The Festival(s) programmes are simply getting too big. At the rate they are going, we will need people to spend a day just going through them and filtering them to a manageable number of offerings that might interest us. Every year when the Book Festival (yes, I know it’s the ‘Edinburgh International Book Festival’ just as the Simpson’s was the ‘Simpson Memorial Maternity Pavilion’ but really, not every time I want to mention it and see, now I’ve lost my train of thought) … oh yes, whenever the Book Festival programme arrives, I have this sinking feeling when I have a cursory look and immediately think there is nothing of real interest to me. I then pick it up again on the following weekend and discover that there is in fact a huge variety, and this year was no exception. This year, though, I also went to a number of events in the Fringe, the programme for which really does require several hours of searching.
Unsurprisingly, we saw a few dance shows, starting with a combination of ballet and juggling where timing seemed to be everything, and was executed brilliantly. There is always something about seeing two art forms combined and what is then created. Balletronic was a Cuban dance troupe with a small orchestra (I’m sure there is a technical term for it, but the inclusion of electric guitars and drums might complicate that), a singer, and music which wouldn’t normally be associated with ballet. The dancing itself reflected the energy and pace of the music but still managed to look effortless.
Going back to combining different disciplines – how about maths and comedy. Not maths as I remember it though. We didn’t ignite gas to show wave forms, or hold hands to complete a circuit to listen to music, and we certainly didn’t predict the exact time of a baby’s birth by extrapolating from the frequency and duration of contractions. It was probably rare that a bunch of finance guys were the target audience for a Fringe production. My experience is more likely to be that I’m the person walking through Edinburgh (admittedly in a suit sometimes) who nobody offers a flyer to. That’s not necessarily a bad thing.
And then there was the Book Festival. You have to be there pretty late to see it like this:
First up was Kate Mosse (note the ‘e’, this was not the other Kate Moss without the ‘e’). I found her thoughts on writing, rather than her books themselves, particularly helpful this year. For example her analogy that when she starts writing a novel, the characters are waiting in the wings, waiting to show themselves. And she has to be patient and not rush them out onto the stage until they are fully ready.
I mentioned Rory MacLean’s brilliant book on Berlin last year. This year he was back with a new, and decidedly more bizarre subject. Transnistria is… well it thinks it’s a country, even though the rest of world doesn’t, and doesn’t recognise the fall of the Soviet Union, even though the rest of the world does. This was going to be strange then. We stood for the Transnistria national anthem. The tune was not memorable. And then he took us into this surreal world of a non-country with a president, a range of ministers, many of whom are young, female, and appear to be in a relationship of sorts with the president. Lenin is a frequent appearance in statutes and pictures. And the country is a refuge for former Red Army generals, KGB officials and ammunition dumps which were left over after the Cold War and have since found themselves in conflict zones around the world. It really is a place you wouldn’t believe could exist today, and yet there it is. And you can get there (and back out again) by bus from Moldova, to which Transnistria legally belongs. Tempted?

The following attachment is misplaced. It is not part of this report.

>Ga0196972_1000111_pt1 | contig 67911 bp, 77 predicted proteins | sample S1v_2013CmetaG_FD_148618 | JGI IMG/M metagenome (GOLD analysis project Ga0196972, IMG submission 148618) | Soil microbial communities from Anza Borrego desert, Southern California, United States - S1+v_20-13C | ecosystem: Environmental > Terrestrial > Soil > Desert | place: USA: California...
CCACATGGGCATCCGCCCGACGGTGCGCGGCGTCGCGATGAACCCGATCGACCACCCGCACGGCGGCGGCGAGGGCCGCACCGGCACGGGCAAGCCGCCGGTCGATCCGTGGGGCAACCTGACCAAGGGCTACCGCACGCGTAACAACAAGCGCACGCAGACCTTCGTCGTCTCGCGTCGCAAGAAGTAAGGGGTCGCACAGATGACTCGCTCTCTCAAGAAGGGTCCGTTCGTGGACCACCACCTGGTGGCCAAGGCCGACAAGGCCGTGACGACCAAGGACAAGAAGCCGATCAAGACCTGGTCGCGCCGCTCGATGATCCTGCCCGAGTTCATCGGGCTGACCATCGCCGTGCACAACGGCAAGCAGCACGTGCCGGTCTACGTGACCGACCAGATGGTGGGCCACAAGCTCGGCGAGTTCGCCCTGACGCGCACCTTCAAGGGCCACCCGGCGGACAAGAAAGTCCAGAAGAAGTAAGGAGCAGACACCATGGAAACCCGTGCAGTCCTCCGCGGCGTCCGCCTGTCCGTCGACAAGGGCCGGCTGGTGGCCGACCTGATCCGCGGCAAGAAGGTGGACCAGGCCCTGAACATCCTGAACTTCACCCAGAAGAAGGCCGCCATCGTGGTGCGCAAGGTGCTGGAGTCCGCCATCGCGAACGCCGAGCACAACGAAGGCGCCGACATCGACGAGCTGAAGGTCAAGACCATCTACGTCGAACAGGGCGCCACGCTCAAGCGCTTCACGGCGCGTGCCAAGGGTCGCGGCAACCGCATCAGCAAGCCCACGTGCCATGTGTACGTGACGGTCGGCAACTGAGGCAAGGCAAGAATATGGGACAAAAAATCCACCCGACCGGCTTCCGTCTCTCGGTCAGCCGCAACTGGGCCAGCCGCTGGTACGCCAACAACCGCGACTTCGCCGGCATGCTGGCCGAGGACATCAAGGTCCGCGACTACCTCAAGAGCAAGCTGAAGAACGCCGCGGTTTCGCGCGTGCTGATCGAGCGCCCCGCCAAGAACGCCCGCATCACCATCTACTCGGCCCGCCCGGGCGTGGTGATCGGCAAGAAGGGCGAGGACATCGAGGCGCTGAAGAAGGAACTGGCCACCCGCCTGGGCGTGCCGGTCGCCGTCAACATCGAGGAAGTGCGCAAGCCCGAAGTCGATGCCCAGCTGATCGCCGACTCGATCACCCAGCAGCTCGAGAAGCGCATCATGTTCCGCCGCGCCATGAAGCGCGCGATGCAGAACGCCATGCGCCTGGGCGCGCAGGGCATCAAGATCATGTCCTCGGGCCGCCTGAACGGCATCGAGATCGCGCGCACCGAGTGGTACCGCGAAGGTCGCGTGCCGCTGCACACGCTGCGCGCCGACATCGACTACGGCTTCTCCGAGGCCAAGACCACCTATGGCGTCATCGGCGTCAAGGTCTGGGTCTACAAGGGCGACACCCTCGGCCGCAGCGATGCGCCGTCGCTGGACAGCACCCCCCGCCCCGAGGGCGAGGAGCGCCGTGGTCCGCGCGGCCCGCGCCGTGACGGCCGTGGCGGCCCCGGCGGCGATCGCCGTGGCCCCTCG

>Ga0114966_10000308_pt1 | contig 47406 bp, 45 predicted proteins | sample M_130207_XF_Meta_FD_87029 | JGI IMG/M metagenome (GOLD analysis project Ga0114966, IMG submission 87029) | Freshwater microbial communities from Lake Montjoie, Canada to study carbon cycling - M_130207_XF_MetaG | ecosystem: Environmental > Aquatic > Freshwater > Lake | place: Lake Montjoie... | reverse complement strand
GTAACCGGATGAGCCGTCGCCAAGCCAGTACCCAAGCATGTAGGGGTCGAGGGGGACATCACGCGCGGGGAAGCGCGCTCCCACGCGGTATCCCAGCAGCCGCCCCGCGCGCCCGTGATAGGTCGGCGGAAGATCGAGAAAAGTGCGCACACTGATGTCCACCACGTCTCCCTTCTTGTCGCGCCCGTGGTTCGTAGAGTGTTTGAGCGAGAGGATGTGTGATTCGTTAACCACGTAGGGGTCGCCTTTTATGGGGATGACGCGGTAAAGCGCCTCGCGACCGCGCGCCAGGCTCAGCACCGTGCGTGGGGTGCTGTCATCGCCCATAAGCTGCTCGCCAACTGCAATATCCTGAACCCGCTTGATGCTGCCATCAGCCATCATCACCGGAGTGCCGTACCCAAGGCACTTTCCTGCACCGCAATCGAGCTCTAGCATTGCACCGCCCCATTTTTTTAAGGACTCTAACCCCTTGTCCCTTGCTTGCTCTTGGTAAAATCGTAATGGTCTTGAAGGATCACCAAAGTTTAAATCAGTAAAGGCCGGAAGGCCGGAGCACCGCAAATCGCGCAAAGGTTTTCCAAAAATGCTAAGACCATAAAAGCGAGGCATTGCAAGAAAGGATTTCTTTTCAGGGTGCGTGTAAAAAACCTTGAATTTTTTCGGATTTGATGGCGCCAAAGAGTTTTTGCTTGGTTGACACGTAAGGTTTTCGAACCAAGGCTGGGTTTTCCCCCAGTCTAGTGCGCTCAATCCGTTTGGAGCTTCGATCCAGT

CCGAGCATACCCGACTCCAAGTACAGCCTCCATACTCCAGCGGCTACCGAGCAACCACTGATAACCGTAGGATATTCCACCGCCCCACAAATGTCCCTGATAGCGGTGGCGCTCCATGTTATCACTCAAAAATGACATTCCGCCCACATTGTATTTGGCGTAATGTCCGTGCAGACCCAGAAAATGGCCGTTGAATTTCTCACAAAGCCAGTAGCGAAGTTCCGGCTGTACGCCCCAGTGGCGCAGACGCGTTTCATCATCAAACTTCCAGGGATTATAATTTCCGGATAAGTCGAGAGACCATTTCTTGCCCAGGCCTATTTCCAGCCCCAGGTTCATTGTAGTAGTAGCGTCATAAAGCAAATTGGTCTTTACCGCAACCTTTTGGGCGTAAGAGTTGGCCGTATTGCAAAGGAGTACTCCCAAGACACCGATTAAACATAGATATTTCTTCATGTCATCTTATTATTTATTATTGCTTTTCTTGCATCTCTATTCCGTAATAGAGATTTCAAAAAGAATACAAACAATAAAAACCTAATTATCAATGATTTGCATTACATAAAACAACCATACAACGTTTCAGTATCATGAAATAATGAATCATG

If maths geeks were happy with the Fringe show I went to, translations geeks were in their element at a ‘Translation duel’. We all read translations of books where we don’t know the original language, and the work of translation is itself a skill where there is rarely a right or a wrong answer. Understanding the words of the source language is only part of the task. You also want to reflect the rhythm, the register and the overall sense of the original. And then there is the cultural associations. For example, how would you translate cucumber sandwich – if you’re from the UK, you will have an immediate picture of the type of bread, the cucumber slices, the butter, and probably even the types of event where you might expect to see them. We were given the source text (the author of which was also there), and two translations (both translators were also there). And then they discussed how they had translated the text. Well, the first sentence anyway. That took half an hour. It started with ‘why did you put a comma after “During the day”’? There was none in the original. Progress was really only made by stopping before any conclusions were reached. What amazed me most was that the tent was almost full, I was sure I was in the wrong queue for a while because it stretched back so far and I couldn’t believe anyone else would want to sit through an hour of detailed consideration of how to translate a text. But it’s as much more an art form than a technical exercise.
I translated part of a German novel a few years ago for fun when I was wanting some stimulation. It was by Armin Mueller-Stahl and I was surprised that it hadn’t already appeared in English as he is a well known actor. I wasn’t doing it with a view to it ever being used and certainly didn’t get close to finishing it, but it was good to engage with the detail of the two languages for a while. And it still hasn’t been translated into English. No, I’m not going there…
And there’s still another week of events to go… it’s exhausting!